U of A Hosts 'The Big Ones: Going After Large, Group-Funded Grants' Workshop, Dec. 5

The Office of Research and Innovation and the J. William Fulbright College of Arts and Sciences will host a grant writing workshop, The Big Ones: Going After Large, Group-Funded Grants, about applying for some of the largest group projects and funding for instrumentation and research.

The workshop will be at 3:30 p.m. Thursday, Dec. 5 in Old Main 523. It is is free and open to all University of Arkansas faculty, but seating is limited to 30 participants.

RSVPs are required before 5 p.m. Wednesday, Nov. 27, by emailing Debbie Power at dlpower@uark.edu.

"We hope to increase the number of big applications that leave our campus and are highly competitive," said Jeannine Durdik, associate dean of Fulbright College. "This workshop is interdisciplinary by design, bringing together researchers from across the U of A campus to share their ideas and strategies."

Durdik said the U of A has previously secured large, interdisciplinary and multi-university collaborative grants, such as two past National Institutes of Health Centers of Biomedical Research Excellence Awards for $10 million each.

"That has had a huge impact on our campus, because big money can be used in so many ways - for new hires, new instruments, stronger collaborations and connections to each other's work," she said. "It allows us to trail blaze."

The Big Ones will feature scholars from a range of disciplines who have extensive experience in applying for federal, state and foundation support for their projects.

Featured scholars will include U of A's Hugh Churchill, Lauren Greenlee and Jeyam Subbiah, along with scholars from across campus who will participate in this interactive session.

ABOUT THE SPEAKERS

Hugh Churchill
Assistant Professor of Physics in the J. William Fulbright College of Arts and Sciences

Churchill's research group combines physics, materials science, and electrical engineering to fabricate and measure nanoscale electronic and optoelectronic quantum devices. Quantum devices have properties that are enabled or enhanced by quantum effects, either by material design, nanostructuring, or both. Current research interests include the development of novel quantum bits based on spin and valley degrees of freedom as well as unconventional magnetic, topological, and optoelectronic properties of one-dimensional and two-dimensional layered materials. Churchill also recently helped lead the creation of a large interdisciplinary proposal that was submitted last year to the National Science Foundation's new program to create Foundries for Quantum Materials Science, Engineering and Information.

Lauren Greenlee
Associate Professor and Ralph E. Martin Leadership Chair in Chemical Engineering in the College of Engineering

Greenlee's research group is interested in the development and characterization of nanoparticles and nanostructured materials for water treatment, electrochemical energy conversion, resource recovery and chemical conversion applications. Greelee's group's research is at the intersection of water chemistry, electrochemistry and nanomaterials, and focuses on solving current problems that bridge water quality, nutrient management, and electrochemical energy conversion within the wastewater treatment, agricultural and energy sectors. The group pursues a blend of fundamental and applied research projects to understand how materials chemistry and water chemistry impact engineering solutions. Greenlee's research includes the synthesis, characterization and testing of non-precious metal and metal oxide nanocatalysts, as well as electrochemical engineering and reactor/system design. Greenlee, through her startup company CatalyzeH2O, LLC, recently partnered on an interdisciplinary U.S. Army Small Business Innovation Research Program (SBIR) grant on nanoporous materials for water purification.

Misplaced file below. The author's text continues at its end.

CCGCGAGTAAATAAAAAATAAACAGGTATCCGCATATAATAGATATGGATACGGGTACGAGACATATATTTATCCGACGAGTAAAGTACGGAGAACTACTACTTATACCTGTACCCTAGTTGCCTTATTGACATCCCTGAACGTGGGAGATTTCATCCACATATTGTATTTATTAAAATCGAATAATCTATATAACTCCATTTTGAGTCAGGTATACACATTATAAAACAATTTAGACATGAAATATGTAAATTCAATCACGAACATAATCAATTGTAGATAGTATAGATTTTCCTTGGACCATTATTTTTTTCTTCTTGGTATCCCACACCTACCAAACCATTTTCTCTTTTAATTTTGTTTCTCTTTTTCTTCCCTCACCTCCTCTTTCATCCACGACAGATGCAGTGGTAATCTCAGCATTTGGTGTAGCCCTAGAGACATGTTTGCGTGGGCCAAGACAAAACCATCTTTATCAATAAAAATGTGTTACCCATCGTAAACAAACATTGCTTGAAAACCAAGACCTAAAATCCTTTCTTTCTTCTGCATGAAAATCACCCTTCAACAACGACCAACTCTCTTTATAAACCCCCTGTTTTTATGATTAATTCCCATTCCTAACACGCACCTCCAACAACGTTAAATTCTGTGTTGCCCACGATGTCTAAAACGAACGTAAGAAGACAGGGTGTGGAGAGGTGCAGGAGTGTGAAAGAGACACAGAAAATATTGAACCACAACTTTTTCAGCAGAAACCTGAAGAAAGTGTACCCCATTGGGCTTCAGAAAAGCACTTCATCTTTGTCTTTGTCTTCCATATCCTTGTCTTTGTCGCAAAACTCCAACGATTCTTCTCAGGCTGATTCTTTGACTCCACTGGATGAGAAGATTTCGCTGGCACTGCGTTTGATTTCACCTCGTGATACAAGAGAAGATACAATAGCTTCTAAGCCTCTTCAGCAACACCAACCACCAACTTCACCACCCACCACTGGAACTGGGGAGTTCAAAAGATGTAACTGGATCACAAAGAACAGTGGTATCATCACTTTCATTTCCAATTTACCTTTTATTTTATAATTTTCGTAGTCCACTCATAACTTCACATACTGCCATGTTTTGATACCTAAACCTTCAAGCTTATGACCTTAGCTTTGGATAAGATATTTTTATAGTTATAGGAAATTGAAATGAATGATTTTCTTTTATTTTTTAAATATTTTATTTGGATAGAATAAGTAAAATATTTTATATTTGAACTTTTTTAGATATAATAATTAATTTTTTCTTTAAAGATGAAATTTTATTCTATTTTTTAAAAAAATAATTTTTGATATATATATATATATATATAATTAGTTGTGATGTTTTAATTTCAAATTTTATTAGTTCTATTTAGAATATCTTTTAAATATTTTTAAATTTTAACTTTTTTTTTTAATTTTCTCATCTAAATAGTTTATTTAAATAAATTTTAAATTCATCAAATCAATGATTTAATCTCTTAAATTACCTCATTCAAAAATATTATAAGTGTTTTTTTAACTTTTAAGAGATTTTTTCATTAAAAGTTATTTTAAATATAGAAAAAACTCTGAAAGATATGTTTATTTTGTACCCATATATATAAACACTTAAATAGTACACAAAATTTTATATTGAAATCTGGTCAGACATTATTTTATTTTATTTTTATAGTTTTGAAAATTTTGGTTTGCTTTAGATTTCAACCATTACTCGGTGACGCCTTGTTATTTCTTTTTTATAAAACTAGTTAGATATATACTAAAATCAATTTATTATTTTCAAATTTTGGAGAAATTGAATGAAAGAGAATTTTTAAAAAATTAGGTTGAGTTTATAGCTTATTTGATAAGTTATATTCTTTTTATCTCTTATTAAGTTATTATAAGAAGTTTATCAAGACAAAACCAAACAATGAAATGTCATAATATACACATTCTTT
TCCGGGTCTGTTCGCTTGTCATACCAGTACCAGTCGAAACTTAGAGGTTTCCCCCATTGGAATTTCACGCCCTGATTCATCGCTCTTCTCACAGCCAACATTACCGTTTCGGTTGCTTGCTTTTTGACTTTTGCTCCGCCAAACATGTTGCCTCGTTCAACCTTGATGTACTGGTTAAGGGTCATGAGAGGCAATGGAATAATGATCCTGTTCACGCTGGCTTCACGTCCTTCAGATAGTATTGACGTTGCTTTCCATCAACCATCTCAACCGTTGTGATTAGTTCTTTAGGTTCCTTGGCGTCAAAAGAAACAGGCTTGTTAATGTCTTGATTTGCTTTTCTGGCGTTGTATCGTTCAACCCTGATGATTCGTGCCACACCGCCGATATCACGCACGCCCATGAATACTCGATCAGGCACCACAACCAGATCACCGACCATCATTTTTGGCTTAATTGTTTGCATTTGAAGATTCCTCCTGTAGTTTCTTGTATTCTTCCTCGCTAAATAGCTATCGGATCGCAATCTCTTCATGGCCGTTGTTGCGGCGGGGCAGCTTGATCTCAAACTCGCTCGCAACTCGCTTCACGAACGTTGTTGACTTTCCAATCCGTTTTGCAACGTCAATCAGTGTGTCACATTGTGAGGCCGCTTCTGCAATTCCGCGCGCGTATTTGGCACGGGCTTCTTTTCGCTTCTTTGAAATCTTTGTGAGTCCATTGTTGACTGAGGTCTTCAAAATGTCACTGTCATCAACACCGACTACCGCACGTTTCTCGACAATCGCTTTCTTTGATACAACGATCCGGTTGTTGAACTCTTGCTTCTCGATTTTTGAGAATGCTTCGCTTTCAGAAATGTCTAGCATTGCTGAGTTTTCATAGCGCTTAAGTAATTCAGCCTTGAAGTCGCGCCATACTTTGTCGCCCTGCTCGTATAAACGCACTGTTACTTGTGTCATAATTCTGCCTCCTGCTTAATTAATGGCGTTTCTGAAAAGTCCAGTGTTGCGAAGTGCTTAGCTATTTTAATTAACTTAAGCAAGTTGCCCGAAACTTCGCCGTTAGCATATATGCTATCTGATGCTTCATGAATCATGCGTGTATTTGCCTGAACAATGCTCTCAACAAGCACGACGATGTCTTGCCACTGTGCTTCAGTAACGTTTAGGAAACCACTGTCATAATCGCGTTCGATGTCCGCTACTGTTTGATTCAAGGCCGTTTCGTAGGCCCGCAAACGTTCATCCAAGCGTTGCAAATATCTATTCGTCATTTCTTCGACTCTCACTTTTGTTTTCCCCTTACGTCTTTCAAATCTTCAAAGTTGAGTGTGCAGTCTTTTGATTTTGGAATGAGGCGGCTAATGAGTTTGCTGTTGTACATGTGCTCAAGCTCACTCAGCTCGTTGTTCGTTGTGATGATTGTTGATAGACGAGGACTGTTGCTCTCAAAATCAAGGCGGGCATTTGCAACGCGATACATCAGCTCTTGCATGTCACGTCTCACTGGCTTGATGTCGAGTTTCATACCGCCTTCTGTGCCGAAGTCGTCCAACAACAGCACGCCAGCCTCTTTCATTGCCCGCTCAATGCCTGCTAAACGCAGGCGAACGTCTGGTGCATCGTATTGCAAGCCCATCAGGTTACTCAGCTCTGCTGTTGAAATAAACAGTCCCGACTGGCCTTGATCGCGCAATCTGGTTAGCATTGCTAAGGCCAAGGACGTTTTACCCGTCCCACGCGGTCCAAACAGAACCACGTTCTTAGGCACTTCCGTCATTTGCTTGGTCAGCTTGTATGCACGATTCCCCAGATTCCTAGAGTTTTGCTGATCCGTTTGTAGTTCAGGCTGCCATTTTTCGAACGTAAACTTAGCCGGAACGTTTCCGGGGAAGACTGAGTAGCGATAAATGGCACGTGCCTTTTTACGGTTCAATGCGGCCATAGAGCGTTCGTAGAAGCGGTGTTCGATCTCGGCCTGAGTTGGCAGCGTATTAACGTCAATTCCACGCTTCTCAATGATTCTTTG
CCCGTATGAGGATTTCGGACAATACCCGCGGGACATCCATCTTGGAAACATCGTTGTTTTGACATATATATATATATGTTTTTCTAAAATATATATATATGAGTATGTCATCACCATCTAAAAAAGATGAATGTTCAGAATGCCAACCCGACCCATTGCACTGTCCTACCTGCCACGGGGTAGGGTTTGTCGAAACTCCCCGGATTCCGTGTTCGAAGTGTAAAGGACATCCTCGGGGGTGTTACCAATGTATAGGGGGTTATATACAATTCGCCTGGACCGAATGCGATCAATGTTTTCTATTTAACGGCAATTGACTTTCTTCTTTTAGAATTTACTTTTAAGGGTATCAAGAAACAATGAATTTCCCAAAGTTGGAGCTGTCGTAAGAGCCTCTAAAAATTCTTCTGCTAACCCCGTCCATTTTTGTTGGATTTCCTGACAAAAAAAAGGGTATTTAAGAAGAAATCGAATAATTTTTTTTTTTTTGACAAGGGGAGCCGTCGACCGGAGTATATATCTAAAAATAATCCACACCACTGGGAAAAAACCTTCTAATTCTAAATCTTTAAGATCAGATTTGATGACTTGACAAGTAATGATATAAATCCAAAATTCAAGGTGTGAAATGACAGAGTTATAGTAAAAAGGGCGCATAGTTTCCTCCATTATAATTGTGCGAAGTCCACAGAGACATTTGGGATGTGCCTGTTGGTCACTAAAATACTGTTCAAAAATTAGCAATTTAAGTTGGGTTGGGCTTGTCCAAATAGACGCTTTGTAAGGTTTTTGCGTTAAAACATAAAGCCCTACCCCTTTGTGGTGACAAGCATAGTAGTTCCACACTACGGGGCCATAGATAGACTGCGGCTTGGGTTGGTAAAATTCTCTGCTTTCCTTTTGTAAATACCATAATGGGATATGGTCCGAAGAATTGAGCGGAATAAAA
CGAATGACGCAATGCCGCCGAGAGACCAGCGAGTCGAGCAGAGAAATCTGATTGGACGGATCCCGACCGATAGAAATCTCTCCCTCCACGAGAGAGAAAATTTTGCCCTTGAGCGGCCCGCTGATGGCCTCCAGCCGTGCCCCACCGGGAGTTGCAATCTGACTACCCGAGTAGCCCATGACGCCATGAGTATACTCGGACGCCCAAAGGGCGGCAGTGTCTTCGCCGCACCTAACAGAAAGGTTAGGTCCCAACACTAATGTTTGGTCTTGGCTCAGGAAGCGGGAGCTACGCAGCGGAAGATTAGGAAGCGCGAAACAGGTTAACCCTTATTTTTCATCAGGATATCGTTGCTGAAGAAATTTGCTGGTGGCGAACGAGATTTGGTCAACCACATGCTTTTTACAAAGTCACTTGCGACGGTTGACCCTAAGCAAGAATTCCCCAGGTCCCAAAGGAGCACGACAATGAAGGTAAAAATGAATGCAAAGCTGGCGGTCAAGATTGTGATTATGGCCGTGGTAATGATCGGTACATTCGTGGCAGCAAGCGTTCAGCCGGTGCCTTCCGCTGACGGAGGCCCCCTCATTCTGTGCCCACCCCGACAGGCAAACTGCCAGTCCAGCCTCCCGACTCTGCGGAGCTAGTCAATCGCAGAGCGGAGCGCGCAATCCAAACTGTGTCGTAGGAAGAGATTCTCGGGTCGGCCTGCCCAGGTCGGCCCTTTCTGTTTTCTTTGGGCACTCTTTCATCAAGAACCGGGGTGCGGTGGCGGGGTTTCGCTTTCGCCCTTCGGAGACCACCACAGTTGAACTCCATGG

Jeyam Subbiah
Professor and Department Head of the Department of Food Science in the Dale Bumpers College of Agricultural, Food and Life Sciences and University of Arkansas System Division of Agriculture.

Subbiah's research interests include advanced food manufacturing, food safety engineering, multiphysics modeling of food processes for improving food quality and safety, instrumentation for food quality, and food-energy-water nexus. He was part of the $25 million grant from the United States Department of Agriculture (USDA) National Institute of Food and Agriculture (NIFA) on improving beef safety. Subbiah is also part of an interdisciplinary team that has received an $4.7 million USDA NIFA Coordinated Agriculture Project (CAP) grant to enhance low-moisture food safety by development, implementation, and validation of pasteurization technologies. In collaboration with University of Nebraska-Lincoln, Georgia Tech, and Navajo Technical University, his NSF Engineering Research Center Proposal on Center for Advanced Food Engineering and Manufacturing (CAFE) has been invited for Blue Ribbon Panel presentation.

The Big Ones: Going After Large, Group-Funded Grants workshop is part of a series of faculty workshops planned for the 2019-2020 academic year.

The presentation will include a Q & A session and is designed to benefit faculty both in the near and far future of their research endeavors.

Contacts

Jeannine M. Durdik, associate dean and professor
J. William Fulbright College of Arts and Sciences
479-575-3684, jdurdik@uark.edu

Andra Liwag, director of communications
J. William Fulbright College of Arts and Sciences
479-575-4393, liwag@uark.edu

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